November 12, 2021 -- Dental Dose is a twice-monthly video series featuring pharmacologist Tom Viola, RPh. In each episode, Viola shares bite-sized pieces of dental pharmacology news, facts, and myths.
Acetaminophen is one of the safest drugs in dentistry. Opioids are among the riskiest. Put them together, and you have an effective pain reliever that comes with one side effect you may not think about. Viola shared what you need to know in the latest episode of Dental Dose.
Acetaminophen is known as being a safe medication for high-risk patients, including babies, pregnant patients, and older adults. Patients will often know it's a good way to reduce fever and pain.
"That's how acetaminophen gets its moniker of the safe analgesic," Viola said. "And it is very safe. But up to a certain dose."
The U.S. Food and Drug Administration (FDA) recommends taking no more than 4,000 mg of acetaminophen in a 24-hour period. That's because excess acetaminophen can build up in the liver, and when it's broken down, can cause liver damage.
However, certain factors, like drinking alcohol, can affect how the body processes acetaminophen. In some cases, acetaminophen can build up in the liver even if a patient stays under the 4,000-mg limit.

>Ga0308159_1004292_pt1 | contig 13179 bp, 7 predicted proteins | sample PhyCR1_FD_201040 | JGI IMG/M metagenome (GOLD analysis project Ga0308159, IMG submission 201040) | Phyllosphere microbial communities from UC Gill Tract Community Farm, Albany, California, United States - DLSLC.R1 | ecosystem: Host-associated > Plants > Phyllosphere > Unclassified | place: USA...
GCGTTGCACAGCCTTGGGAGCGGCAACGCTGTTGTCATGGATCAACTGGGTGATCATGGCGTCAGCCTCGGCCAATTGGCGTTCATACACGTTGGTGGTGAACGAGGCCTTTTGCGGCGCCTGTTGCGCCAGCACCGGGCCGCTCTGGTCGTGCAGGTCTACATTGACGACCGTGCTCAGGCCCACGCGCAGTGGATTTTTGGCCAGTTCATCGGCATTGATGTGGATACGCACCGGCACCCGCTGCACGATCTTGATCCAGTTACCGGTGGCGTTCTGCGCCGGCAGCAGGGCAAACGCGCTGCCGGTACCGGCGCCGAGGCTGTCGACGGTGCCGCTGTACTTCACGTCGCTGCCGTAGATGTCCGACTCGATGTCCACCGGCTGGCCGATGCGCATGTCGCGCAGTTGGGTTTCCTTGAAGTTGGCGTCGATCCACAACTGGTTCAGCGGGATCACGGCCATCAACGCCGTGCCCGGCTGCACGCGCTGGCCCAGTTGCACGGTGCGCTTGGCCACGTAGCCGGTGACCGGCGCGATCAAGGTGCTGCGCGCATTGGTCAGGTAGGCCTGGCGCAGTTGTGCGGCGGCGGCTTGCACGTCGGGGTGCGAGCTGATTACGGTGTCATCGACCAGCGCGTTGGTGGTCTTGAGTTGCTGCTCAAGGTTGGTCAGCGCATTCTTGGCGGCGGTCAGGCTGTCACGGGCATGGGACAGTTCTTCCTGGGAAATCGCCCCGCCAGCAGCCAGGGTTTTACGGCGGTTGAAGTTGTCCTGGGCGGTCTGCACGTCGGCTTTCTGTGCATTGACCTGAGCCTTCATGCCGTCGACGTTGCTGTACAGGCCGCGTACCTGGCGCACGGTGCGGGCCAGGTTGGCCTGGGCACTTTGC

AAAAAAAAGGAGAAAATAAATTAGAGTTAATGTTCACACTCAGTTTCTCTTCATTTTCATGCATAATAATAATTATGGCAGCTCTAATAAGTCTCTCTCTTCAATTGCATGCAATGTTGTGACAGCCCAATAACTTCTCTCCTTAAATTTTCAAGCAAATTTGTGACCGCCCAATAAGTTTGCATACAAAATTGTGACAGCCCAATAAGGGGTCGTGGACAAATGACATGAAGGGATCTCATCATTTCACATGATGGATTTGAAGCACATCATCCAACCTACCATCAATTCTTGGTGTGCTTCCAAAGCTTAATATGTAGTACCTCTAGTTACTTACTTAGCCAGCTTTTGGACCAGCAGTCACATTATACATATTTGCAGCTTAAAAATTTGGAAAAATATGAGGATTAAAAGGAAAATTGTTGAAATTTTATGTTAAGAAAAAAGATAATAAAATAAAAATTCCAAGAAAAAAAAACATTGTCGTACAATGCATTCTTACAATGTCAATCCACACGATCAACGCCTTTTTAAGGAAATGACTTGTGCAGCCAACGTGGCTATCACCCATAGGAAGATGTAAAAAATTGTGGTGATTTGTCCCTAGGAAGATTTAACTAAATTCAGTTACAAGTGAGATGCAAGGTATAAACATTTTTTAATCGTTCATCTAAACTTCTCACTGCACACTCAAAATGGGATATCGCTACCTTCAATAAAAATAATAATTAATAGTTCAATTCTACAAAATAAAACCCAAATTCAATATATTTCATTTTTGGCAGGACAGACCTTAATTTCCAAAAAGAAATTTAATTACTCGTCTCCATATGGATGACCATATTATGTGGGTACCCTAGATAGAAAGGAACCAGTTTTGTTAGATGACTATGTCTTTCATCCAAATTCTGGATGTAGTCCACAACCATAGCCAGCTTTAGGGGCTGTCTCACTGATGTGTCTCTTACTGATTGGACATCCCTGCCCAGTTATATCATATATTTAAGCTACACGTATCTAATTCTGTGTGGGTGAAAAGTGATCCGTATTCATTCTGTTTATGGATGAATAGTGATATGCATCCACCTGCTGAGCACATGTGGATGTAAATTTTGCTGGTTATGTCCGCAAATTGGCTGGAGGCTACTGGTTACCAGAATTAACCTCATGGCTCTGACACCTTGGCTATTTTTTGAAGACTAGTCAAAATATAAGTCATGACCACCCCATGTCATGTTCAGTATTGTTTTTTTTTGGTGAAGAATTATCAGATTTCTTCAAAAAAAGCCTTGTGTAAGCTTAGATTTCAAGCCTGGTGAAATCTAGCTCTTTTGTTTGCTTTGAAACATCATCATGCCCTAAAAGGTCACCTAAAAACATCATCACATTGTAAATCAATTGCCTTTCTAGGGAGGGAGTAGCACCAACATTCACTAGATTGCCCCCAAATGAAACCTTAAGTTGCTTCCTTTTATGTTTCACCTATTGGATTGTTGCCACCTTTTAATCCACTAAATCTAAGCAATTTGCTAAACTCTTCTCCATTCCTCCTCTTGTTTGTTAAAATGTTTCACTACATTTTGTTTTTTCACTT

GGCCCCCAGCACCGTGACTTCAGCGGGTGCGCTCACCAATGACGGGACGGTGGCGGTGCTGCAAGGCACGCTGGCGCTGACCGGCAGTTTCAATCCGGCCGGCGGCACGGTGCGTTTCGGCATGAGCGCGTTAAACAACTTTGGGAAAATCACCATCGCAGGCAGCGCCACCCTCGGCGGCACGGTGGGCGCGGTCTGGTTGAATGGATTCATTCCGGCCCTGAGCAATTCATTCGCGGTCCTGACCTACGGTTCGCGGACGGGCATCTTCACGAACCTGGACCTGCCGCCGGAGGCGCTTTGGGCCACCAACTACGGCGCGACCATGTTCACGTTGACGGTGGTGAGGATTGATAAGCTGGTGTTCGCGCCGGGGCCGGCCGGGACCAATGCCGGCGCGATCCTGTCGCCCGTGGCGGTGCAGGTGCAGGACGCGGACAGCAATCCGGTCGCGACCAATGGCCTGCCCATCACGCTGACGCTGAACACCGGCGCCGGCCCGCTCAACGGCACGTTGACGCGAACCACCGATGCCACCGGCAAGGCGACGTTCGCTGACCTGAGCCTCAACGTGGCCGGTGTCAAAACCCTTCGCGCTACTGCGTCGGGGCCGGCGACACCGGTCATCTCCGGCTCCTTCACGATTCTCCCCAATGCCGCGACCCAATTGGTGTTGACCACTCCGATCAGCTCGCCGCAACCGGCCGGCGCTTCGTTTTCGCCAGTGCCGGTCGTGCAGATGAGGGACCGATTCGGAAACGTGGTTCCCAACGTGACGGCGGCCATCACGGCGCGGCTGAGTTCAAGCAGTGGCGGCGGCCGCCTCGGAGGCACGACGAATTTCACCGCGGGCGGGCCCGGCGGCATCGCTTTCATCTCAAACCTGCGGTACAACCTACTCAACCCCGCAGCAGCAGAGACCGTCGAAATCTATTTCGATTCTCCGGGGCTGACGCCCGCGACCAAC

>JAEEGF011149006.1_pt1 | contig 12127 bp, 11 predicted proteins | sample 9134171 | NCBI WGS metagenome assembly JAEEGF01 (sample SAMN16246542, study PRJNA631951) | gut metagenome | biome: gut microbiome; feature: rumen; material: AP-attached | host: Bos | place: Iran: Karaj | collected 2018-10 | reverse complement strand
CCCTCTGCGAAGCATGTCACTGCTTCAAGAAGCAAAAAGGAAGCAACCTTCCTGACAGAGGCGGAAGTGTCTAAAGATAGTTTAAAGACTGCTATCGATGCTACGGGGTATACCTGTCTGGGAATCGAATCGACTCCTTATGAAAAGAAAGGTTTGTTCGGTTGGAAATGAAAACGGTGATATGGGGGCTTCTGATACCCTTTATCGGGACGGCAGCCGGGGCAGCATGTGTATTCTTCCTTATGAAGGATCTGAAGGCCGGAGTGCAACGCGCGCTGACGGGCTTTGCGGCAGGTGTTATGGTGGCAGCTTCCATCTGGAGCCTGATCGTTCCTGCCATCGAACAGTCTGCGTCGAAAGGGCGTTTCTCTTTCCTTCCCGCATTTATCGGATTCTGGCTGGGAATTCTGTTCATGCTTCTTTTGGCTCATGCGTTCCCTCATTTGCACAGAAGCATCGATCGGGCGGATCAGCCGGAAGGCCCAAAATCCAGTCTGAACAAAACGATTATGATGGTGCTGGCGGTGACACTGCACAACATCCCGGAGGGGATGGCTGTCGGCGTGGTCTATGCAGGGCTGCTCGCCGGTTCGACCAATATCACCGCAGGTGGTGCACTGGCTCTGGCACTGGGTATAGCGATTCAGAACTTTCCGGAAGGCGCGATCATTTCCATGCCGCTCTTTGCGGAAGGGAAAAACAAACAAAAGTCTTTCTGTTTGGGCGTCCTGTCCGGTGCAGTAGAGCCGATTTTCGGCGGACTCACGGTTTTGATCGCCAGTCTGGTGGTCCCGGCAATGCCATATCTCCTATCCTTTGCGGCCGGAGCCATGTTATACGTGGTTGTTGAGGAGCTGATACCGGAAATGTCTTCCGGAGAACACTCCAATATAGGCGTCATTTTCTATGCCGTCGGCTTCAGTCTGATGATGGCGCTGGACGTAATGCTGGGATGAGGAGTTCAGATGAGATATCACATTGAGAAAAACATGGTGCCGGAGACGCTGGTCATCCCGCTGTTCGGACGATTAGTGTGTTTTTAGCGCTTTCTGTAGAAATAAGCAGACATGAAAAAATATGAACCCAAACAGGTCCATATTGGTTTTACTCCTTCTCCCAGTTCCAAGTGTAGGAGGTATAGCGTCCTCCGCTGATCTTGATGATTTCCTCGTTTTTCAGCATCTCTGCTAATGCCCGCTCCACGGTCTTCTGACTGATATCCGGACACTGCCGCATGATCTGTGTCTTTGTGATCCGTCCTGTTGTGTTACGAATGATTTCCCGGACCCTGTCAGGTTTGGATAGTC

That is a risk to consider when dentists prescribe patients an opioid that contains acetaminophen, Viola said.
"If your patient is taking a high enough dose of let's say Vicodin or Norco, where the opioid component is causing respiratory depression, I'd almost guarantee at that point that the acetaminophen dose is also so high that it's causing liver damage at the same time," he said.
Despite the risks of opioids on their own and in combination with acetaminophen, they still have their place in dentistry, Viola said. He advised only prescribing opioids to treat severe pain that can't be relieved by a combination of ibuprofen and acetaminophen.
"The smallest amount necessary, the smallest dosage," Viola said. "The smallest number of tablets for the shortest period of time."
Learn more about the side effects of opioids and acetaminophen in the video below. Also, be sure to check out this list of evidence-based substance abuse screening tools mentioned by Viola in the episode.